Calendula, or pot marigold, is native to the Mediterranean countries.n0flower373.jpg
It was used since a very long time ago by ancient civilizations as topical ointments and washes for wounds and ulcers. The ancient Romans used calendula to treat scorpion bites and soldiers in the American Civil War found it helped stop wounds from bleeding.
Some American physicians of the nineteenth century considered calendula helpful in treating stomach ulcers, liver complaints, conjunctivitis, and superficial wounds, sores, and burns.n0flower373.jpg
The parts used are the flower petals and the herb. Only the deep orange flowered variety is of medicinal use.
Throughout the ages, tinctures made from calendula blossoms have been used to treat headaches, toothaches and even tuberculosis. The ancient Romans used calendula to treat scorpion bites and soldiers in the American Civil War found it helped stop wounds from bleeding.
It is used as infusions, extracts, and ointments with the petals by folk medicine healers in Europe to induce menses, produce sweat during fevers, and to cure jaundice.

Used historically as “poor man’s saffron,” in different foods to give a beautiful color and a flavor. n0flower373.jpg

Calendula flower consists of the dried flower heads or the dried ligulate flowers (ray florets) of C. officinalis.

Its main constituents include an essential oil, triterpene glycosides and aglycones, as well as carotenoids pigments, calendulin, and polysaccharides.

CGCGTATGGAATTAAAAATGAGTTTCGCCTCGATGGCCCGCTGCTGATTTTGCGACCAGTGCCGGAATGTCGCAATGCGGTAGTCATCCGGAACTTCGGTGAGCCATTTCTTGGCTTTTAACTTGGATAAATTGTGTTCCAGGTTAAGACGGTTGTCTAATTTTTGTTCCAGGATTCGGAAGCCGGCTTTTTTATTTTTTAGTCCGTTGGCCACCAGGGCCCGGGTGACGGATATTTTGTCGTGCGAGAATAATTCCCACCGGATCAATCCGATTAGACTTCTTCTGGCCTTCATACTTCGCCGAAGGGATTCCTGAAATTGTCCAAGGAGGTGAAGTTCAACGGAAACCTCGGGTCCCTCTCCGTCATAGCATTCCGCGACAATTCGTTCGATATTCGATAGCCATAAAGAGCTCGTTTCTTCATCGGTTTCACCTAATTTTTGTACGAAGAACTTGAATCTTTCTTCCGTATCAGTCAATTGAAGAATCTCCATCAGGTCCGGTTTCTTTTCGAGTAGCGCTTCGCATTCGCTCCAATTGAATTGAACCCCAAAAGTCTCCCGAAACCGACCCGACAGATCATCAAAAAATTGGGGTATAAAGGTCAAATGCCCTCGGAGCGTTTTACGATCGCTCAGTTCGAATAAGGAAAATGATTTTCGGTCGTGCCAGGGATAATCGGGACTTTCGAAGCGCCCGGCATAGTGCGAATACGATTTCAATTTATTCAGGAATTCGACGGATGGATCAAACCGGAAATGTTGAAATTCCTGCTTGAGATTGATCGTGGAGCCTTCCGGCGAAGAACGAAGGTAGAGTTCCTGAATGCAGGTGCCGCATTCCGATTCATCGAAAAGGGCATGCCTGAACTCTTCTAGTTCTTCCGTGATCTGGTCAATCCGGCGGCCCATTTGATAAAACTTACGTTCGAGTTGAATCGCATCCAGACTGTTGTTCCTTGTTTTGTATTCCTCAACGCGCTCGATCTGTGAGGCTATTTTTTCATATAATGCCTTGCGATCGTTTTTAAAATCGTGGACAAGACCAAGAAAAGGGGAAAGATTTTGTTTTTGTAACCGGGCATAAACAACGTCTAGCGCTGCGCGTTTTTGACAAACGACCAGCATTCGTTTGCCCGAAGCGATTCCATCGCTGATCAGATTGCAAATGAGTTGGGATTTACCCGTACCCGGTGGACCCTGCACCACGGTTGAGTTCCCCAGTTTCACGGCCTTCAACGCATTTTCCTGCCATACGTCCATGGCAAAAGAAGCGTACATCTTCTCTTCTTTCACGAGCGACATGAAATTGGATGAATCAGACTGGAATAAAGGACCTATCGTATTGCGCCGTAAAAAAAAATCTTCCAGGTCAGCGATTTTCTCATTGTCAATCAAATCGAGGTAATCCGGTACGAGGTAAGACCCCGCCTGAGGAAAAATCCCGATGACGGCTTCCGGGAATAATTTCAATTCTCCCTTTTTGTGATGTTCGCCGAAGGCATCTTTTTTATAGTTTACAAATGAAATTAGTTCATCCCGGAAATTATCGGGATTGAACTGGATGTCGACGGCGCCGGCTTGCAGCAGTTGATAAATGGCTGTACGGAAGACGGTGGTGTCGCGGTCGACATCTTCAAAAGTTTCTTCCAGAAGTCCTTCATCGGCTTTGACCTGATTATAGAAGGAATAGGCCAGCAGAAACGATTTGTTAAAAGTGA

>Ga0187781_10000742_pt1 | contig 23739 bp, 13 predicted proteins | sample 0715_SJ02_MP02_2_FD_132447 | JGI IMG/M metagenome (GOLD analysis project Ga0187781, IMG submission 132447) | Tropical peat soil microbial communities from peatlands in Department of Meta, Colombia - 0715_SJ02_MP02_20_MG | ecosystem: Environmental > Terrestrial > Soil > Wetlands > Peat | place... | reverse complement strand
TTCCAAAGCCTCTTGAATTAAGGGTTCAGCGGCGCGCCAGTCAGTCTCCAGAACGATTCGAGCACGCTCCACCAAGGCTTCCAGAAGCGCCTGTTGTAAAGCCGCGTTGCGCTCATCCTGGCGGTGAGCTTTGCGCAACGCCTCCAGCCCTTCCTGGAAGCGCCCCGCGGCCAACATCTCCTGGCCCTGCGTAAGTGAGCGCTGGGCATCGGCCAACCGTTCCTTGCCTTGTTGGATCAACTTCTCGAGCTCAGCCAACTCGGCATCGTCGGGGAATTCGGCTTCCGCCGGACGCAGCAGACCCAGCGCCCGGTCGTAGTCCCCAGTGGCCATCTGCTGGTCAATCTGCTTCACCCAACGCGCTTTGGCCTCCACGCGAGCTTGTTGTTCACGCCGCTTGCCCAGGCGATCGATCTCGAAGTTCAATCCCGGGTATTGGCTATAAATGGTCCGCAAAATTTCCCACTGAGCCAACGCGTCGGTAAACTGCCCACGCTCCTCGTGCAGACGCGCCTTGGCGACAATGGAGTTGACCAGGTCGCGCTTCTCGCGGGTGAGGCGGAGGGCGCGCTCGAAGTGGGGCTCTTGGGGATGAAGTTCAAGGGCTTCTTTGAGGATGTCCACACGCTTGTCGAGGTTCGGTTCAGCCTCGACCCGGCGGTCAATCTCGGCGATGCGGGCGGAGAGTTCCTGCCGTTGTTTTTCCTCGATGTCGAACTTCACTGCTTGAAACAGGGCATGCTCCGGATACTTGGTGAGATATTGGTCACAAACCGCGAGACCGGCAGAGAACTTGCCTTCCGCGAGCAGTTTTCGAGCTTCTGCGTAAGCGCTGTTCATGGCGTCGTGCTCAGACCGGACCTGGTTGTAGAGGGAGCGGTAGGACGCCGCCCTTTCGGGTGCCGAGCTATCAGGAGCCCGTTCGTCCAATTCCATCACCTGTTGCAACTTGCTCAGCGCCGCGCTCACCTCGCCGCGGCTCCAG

This is an herb whose bite (read sting) is as stimulating as it’s nutitional benefits. While the sting is uncomfortable, my acupuncturist recommends using nettle to stimulate acupuncture points.
nettle-2.jpg If you don’t like this way of stimulating health then use this herb as a tea or food. I find it is great with scrambled eggs or try the delicious and healthful dish below.

Brysis Buchanan’s Nettle Casserole Recipe

2 cups Nettle greens chopped
1 cup cooked brown rice
1 cup mixed ground nut meat (walnut, almond)
1/2 cup leek or onion, chopped
1 cup cabbage, celery and broccoli
1/2 cup tahini or ground sesame seeds
1 tablespoon soy sauce
1 teaspoon crushed garlic
pinch of basil and marjoram
pinch of sea salt

Mix all ingredients together and bake in oven at 350 degrees for 45 minutes.

The stinging nettle has stimulating action on the kidneys and bladder. Nettle shoots, eating during spring, helps to clean the body of toxins. Stinging nettle is used to treat inflammation of the urinary tract and kidney gravel.